Guest Post: Gaming Web Comics – A Short List

It’s Alana today, because Nick is under the weather. If it hasn’t been made clear before, I am not a gamer. Some might say that makes me dangerously under qualified to write for this blog. I say it gives the blog a different perspective (that of somebody not interested in it’s subject matter).

I will admit that rarely playing games made after 1992 that don’t involve pocket monsters makes it difficult to come up with post topics. What I am interested in, though, is comics. I read an unmanageable about of webcomics. Several of those are gaming-themed, because if there are two areas that have a lot of overlap, it’s video game geekery and love of web comics. Thus, today’s topic is gaming web comics. I hope the title adequately explains the theme.

Penny Arcade: one of the first (but not THE first) web comics, PA has been bringing the internet comic-related humour since the 90’s. It around two roommates and their gaming habits. Written by Jerry Holkins and drawn by Mike Krahulik, PA reflects video game culture and provides a running commentary on current events in gaming. Sometimes satirical, sometimes surreal,  there is no real continuity. It’s an anything-can-happen strip.

They make a good point.

Pros: can cut to the core of what’s wrong with any given game, reflects the inherent absurdity of gaming, is genuinely funny, and you can read it’s gigantic archive and see Krahulik become a better and better artist.

Cons: recent changes to the art style are somewhat frustrating (this is a personal bias of mine), can be very inside-baseball (by which I mean it is not accessible to people unfamiliar with gaming culture). Neither of those needs to be a con, but for me, that’s where they stand. It is also sometimes criticized for being sanctimonious.

Player VS. Player: also one of the internet’s oldest ongoing comics, PVP updates five days a week and is written by Scott Kurtz. The central premise is a gaming magazine run by the cast. PVP is a slice of life comic, with ongoing story lines and continuity. While it is largely grounded in reality, there are fantastical elements: a talking, super intelligent cat, a mythical being in the main cast, and a super hero that speaks only in memes, for example. Magic is sometimes shown to be possible.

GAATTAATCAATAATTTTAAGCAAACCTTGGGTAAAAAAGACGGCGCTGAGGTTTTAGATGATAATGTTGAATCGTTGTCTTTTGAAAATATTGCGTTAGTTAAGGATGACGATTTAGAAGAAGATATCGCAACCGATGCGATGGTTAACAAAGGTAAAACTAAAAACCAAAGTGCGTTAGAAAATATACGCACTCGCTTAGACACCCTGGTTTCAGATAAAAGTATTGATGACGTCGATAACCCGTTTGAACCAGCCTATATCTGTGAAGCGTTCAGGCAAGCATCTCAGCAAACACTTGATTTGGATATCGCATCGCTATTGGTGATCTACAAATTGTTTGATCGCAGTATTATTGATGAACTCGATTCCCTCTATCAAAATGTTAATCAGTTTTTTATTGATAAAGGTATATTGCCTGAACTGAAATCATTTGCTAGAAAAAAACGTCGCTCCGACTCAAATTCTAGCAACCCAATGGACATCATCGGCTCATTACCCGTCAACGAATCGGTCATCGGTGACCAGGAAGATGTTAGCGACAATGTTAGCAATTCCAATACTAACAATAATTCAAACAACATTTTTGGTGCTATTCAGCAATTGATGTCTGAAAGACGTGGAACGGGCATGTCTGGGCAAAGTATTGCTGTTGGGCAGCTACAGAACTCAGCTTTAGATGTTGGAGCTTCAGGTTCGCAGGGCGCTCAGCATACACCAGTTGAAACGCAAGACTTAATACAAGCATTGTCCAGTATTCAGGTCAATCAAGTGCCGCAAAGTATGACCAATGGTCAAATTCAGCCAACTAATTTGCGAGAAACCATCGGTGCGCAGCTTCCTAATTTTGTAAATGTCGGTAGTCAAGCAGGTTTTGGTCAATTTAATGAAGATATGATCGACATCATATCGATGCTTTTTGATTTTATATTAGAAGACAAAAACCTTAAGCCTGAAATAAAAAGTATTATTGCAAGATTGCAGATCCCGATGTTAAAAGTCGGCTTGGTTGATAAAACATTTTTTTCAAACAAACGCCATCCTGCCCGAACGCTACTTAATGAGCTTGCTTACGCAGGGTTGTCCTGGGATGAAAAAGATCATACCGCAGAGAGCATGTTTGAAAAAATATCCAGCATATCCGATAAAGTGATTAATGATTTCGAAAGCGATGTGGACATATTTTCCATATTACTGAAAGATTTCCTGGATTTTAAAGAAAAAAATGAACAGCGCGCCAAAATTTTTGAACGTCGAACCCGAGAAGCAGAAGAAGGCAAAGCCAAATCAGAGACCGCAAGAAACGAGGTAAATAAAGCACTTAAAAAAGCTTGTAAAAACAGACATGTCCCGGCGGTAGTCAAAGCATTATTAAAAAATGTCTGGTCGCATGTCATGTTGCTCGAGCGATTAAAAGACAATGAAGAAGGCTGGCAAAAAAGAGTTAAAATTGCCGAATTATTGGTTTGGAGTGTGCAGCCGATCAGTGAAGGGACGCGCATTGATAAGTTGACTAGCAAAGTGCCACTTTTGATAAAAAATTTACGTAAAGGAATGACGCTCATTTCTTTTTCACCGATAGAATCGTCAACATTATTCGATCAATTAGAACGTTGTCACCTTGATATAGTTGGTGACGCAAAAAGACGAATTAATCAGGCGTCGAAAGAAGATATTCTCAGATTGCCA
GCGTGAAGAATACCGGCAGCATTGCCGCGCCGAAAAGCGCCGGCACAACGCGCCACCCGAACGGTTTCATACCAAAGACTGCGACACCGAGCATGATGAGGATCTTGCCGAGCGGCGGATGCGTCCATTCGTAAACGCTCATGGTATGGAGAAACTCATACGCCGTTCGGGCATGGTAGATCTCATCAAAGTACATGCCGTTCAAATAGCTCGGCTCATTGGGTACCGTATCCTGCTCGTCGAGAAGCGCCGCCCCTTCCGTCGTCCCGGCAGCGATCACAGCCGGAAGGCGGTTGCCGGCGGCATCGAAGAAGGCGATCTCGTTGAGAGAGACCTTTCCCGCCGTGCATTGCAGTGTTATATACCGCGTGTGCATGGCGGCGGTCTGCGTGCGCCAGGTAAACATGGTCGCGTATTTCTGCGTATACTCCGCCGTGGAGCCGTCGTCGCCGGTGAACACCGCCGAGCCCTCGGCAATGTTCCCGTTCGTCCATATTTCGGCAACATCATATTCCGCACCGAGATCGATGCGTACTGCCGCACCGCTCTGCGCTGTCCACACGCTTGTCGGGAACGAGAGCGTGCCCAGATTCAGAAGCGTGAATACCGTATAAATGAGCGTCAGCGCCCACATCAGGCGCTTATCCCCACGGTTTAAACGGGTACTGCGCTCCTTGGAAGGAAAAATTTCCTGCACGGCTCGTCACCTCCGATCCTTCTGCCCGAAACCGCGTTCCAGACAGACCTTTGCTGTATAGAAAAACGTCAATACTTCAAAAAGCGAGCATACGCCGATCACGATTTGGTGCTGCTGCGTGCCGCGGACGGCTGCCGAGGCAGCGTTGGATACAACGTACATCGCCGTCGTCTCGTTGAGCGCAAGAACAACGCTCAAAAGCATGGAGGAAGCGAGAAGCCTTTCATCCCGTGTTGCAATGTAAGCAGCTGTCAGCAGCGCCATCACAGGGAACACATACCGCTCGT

The best part of the worst Star Trek

Pros: I enjoy the ongoing stories and the character relationships, and a lot of strips are funny on their own, as well. The slice of life style allows greater emotional impact when Kurtz wants it, such as a surprise pregnancy story arc that took place a few years ago.

Cons: although PVP is a (fictional) gaming magazine, the strip itself has moved away from topical gaming references. Many would question it’s inclusion on a list of gaming-related strips. The characters themselves are geeks, but currently this is shown in references to Star Trek and DnD. These are noble pursuits, but video games, they ain’t. This does not bother me in the least, because the writing and the art are very strong, but it deserves a mention.

Megatokyo: I debating including Megatokyo, because it isn’t strictly about video games (but then, neither is PVP, at this point). It’s set in a fictional version of Tokyo, has a character who loves video games, and parodies gaming (along with anime and manga). Originally written by Fred Gallagher and Rodney Caston, it is now written by Gallagher alone, due to creative differences. The changeover led to a more and more complex plot and character development.